DIVERSITY IN ETHIOPIA
The most recent census shows that the Amhara ethnic group in Ethiopia makes up 40 % of all Ethiopians. Simmilar percentage is attributed to the Oromo Ethnic group. Tigreans follow with about 8% . Note that all these three major groups have their own languages, norms, culture and ways of living.
The interesting part about Ethiopia is that the remaining small percentage of the population comprises more than 63 ethnic groups ( Click on Ethiopian nations and nationalities for a complete listing.). The diversity in Ethiopia is not to be matched by anywhere in the world. What makes Ethiopia unique is the fact that you will find people with a variety of skin color and physic. Each culture has its own definition of beauty, some more or less universal, while others are extraordinary to a stranger.
Take these three examples to understand what has lured several tourists to visit different ethnics in Ethiopia. In the case of ethnic groups like the Amhara, beautiful looks, cooking skills and decency are, among others, the major criteria for a woman to be desired for communion. Among the Mursi in the Omo zone things are different: it is the woman who has managed to fit the biggest plate in her lips which is more desirable for marriage.
What about men? In urban areas of Ethiopia desirable attributes are more or less similar to the rest of the world: decency, income status, acceptance in the community... are the major characteristics sought for. But in different parts of Ethiopia you find different kinds of hurdles that a man needs to successfully pass in order to be desired by women. The Hammers make a good example: a man has to make a hazardous run on the backs of lining bulls to be worthy of marriage( click here for details). Amnong the Mursi tribe where winning a series of bloody stick fights is a pre requisite to ask for a woman's hand in marriage. No less unique is the culture of the Bode tribe. In other parts of the world obeisity is often a source of teasing and stigma. For the Bodis it is the biggest asset leading to have a big choice of women. Men looking for a wife will dwell in forests for as long as a year with their assistants who feed them non stop until they reach maximum obeisity. Click here for more interesting details.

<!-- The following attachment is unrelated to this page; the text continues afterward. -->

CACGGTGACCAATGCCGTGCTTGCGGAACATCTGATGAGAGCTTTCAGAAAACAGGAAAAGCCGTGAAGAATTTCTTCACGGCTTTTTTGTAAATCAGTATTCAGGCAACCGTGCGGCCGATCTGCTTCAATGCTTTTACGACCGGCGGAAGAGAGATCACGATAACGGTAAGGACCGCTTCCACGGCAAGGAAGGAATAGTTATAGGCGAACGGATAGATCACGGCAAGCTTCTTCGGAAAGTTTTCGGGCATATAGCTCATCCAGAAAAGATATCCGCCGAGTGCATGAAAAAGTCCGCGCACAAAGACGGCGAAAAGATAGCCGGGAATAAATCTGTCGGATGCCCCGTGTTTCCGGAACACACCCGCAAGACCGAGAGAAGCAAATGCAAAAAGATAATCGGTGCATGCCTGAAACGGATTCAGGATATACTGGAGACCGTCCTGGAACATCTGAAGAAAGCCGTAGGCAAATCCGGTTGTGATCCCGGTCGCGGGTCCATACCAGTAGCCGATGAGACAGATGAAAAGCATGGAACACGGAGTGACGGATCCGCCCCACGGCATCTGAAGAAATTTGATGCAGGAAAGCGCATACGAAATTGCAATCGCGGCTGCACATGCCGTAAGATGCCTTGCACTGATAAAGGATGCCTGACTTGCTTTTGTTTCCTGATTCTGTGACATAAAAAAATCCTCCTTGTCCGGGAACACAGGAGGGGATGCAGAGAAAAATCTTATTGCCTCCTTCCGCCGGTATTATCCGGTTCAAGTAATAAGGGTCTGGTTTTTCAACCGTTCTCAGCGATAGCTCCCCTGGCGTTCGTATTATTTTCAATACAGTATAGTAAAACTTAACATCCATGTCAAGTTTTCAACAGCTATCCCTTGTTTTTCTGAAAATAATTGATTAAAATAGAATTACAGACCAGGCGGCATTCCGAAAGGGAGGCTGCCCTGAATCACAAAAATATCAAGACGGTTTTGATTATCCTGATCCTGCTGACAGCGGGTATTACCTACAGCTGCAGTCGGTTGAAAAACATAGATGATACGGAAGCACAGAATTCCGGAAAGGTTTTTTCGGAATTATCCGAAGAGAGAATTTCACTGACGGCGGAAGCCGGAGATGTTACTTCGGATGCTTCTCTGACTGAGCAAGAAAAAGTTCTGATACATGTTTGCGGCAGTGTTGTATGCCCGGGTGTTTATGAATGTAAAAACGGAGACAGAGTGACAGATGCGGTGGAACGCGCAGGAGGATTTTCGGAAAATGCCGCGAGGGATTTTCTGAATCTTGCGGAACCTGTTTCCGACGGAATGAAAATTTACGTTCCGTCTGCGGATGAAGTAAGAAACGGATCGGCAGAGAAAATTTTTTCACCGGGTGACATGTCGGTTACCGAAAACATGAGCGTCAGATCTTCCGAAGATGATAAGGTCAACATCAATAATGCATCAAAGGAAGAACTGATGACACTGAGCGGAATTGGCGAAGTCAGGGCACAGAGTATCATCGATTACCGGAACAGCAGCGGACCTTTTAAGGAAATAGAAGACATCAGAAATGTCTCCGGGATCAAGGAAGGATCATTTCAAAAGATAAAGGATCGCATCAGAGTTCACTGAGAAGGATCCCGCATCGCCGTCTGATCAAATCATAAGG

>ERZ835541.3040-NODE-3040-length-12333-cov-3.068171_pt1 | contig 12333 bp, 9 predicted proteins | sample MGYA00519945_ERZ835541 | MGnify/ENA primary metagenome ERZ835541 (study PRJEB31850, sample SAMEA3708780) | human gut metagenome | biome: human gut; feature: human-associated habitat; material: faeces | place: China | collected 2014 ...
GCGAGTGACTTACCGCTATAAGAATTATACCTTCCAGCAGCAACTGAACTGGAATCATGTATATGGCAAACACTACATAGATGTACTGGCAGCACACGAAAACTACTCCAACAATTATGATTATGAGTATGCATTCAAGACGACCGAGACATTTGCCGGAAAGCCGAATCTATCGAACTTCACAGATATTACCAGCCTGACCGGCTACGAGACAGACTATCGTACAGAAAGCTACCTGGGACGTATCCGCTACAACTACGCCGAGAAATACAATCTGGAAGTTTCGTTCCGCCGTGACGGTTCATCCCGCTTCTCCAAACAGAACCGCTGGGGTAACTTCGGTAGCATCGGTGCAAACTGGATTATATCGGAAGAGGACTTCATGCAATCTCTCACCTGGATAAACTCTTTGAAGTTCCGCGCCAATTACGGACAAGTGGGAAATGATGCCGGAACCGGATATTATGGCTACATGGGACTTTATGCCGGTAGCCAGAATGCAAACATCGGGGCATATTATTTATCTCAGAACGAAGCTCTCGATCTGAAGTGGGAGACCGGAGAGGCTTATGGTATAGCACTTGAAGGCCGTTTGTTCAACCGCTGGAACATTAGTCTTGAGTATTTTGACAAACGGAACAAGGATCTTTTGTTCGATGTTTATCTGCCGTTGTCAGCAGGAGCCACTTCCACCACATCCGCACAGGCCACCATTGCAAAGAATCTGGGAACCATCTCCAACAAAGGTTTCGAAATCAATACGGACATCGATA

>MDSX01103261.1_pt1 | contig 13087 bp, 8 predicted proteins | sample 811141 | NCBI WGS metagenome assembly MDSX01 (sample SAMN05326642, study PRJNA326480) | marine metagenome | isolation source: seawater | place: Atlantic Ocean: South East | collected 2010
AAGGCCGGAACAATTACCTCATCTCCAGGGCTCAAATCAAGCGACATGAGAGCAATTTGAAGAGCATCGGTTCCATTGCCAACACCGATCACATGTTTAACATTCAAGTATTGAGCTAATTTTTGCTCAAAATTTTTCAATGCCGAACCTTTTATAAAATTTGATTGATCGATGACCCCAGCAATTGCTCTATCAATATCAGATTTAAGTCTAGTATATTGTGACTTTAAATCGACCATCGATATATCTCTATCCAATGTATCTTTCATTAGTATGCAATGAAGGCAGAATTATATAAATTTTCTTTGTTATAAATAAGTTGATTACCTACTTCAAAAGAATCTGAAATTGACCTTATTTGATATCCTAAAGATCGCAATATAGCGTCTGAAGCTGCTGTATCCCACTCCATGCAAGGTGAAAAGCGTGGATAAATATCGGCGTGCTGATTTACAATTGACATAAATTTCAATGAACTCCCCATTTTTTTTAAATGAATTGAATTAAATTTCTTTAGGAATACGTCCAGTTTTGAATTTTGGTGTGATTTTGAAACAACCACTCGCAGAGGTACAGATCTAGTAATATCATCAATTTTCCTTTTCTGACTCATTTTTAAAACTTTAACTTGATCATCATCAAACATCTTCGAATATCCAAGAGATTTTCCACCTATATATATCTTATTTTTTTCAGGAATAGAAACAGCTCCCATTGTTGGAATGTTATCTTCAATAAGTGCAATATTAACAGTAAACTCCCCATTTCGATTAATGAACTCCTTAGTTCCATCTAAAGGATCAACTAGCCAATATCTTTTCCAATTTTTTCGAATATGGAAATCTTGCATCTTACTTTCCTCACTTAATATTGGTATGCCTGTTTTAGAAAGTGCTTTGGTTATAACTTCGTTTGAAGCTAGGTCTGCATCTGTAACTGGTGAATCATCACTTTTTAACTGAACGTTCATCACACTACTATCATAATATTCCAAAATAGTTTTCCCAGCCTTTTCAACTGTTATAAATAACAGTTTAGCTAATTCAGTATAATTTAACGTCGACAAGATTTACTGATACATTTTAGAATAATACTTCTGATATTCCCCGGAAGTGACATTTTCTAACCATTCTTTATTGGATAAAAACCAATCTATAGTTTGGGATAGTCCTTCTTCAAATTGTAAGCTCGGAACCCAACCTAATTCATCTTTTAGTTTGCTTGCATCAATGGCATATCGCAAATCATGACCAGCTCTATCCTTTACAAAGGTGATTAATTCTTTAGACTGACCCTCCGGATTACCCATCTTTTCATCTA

One should note that when talking about Ethiopia we are not referring to one culture but dozens. Yet there are some values shared among Ethiopians , others exclusive to one ethnic.
In a world where material and financial wealth is considered as a source of pleasure, Ethiopia is ranked among the poorest nations of the world despite progress in recent decades. Yet, Ethiopians can be described as one of the happiest people in the world. Suicide is rarely heard of and in the case where one takes place (ironically among the acculturated and well to do members of the society) it will be talked about for several weeks as an unusual occurence.
Urban areas are gradually showing signs of being under western influence and embracing several exotic values. In rural areas however Ethiopian cultures that have survived centuries remain intact. Social life is given highest priority and spirituality remains the biggest value.
Nearly all Ethiopian foods are eaten with fingers as they were centuries ago. In a rural family, members do not eat on separate plates but on one. This creates, according to sociologists, an enormous bond in the family structure.
Coffee is perhaps one of the other things shared among the majority of Ethiopians.Every meal is followed by a trational coffee ceremony, during which neighbors will be invited. Everyone takes turn in organizing these coffee cermonies during which snacks are served. These ceremonies not taking less than 1 hour are, among other things, therapeutic. Participants raise their concerns, worries, complaints ... whatever they have in mind. This process is an outlet which ensures mental well being.
While bond is strengthened in such a way with neighbors attachement with close and distant relatives remain intact. In addition to national hollidays, there are several religious festivities held every month.
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